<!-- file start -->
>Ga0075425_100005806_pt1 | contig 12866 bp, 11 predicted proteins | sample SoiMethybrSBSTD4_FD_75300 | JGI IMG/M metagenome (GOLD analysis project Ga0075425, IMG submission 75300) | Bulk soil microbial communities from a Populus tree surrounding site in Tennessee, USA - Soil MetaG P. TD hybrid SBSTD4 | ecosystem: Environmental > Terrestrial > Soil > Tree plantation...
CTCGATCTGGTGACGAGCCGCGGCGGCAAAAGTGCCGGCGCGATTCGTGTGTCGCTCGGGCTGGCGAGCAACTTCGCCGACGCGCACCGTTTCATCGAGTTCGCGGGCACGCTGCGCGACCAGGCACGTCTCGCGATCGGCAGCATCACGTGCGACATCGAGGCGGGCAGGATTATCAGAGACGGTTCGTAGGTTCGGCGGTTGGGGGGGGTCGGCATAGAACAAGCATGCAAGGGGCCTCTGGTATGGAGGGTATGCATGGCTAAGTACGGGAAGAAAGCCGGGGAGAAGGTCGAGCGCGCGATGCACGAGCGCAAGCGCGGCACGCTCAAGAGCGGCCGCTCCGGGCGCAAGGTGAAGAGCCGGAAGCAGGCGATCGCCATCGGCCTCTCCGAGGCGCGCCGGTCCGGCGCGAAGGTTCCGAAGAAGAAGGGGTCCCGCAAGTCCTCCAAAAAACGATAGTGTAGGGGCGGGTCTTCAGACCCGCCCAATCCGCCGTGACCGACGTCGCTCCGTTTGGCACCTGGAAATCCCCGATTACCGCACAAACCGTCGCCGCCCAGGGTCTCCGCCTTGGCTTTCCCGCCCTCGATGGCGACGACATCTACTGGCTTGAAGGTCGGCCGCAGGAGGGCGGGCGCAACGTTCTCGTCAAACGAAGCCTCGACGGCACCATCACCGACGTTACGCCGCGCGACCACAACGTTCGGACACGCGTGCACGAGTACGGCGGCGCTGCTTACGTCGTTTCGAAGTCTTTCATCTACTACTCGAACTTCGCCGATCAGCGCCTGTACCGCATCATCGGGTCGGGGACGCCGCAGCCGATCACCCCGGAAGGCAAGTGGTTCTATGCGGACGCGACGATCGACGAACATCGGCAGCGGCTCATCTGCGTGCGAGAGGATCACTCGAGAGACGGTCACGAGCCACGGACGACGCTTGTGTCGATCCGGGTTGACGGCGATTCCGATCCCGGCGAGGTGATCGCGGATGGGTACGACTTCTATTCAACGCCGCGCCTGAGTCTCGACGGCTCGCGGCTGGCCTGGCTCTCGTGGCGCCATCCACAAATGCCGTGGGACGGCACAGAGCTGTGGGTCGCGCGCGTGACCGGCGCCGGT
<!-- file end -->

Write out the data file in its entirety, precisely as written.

>Ga0075425_100005806_pt1 | contig 12866 bp, 11 predicted proteins | sample SoiMethybrSBSTD4_FD_75300 | JGI IMG/M metagenome (GOLD analysis project Ga0075425, IMG submission 75300) | Bulk soil microbial communities from a Populus tree surrounding site in Tennessee, USA - Soil MetaG P. TD hybrid SBSTD4 | ecosystem: Environmental > Terrestrial > Soil > Tree plantation...
CTCGATCTGGTGACGAGCCGCGGCGGCAAAAGTGCCGGCGCGATTCGTGTGTCGCTCGGGCTGGCGAGCAACTTCGCCGACGCGCACCGTTTCATCGAGTTCGCGGGCACGCTGCGCGACCAGGCACGTCTCGCGATCGGCAGCATCACGTGCGACATCGAGGCGGGCAGGATTATCAGAGACGGTTCGTAGGTTCGGCGGTTGGGGGGGGTCGGCATAGAACAAGCATGCAAGGGGCCTCTGGTATGGAGGGTATGCATGGCTAAGTACGGGAAGAAAGCCGGGGAGAAGGTCGAGCGCGCGATGCACGAGCGCAAGCGCGGCACGCTCAAGAGCGGCCGCTCCGGGCGCAAGGTGAAGAGCCGGAAGCAGGCGATCGCCATCGGCCTCTCCGAGGCGCGCCGGTCCGGCGCGAAGGTTCCGAAGAAGAAGGGGTCCCGCAAGTCCTCCAAAAAACGATAGTGTAGGGGCGGGTCTTCAGACCCGCCCAATCCGCCGTGACCGACGTCGCTCCGTTTGGCACCTGGAAATCCCCGATTACCGCACAAACCGTCGCCGCCCAGGGTCTCCGCCTTGGCTTTCCCGCCCTCGATGGCGACGACATCTACTGGCTTGAAGGTCGGCCGCAGGAGGGCGGGCGCAACGTTCTCGTCAAACGAAGCCTCGACGGCACCATCACCGACGTTACGCCGCGCGACCACAACGTTCGGACACGCGTGCACGAGTACGGCGGCGCTGCTTACGTCGTTTCGAAGTCTTTCATCTACTACTCGAACTTCGCCGATCAGCGCCTGTACCGCATCATCGGGTCGGGGACGCCGCAGCCGATCACCCCGGAAGGCAAGTGGTTCTATGCGGACGCGACGATCGACGAACATCGGCAGCGGCTCATCTGCGTGCGAGAGGATCACTCGAGAGACGGTCACGAGCCACGGACGACGCTTGTGTCGATCCGGGTTGACGGCGATTCCGATCCCGGCGAGGTGATCGCGGATGGGTACGACTTCTATTCAACGCCGCGCCTGAGTCTCGACGGCTCGCGGCTGGCCTGGCTCTCGTGGCGCCATCCACAAATGCCGTGGGACGGCACAGAGCTGTGGGTCGCGCGCGTGACCGGCGCCGGT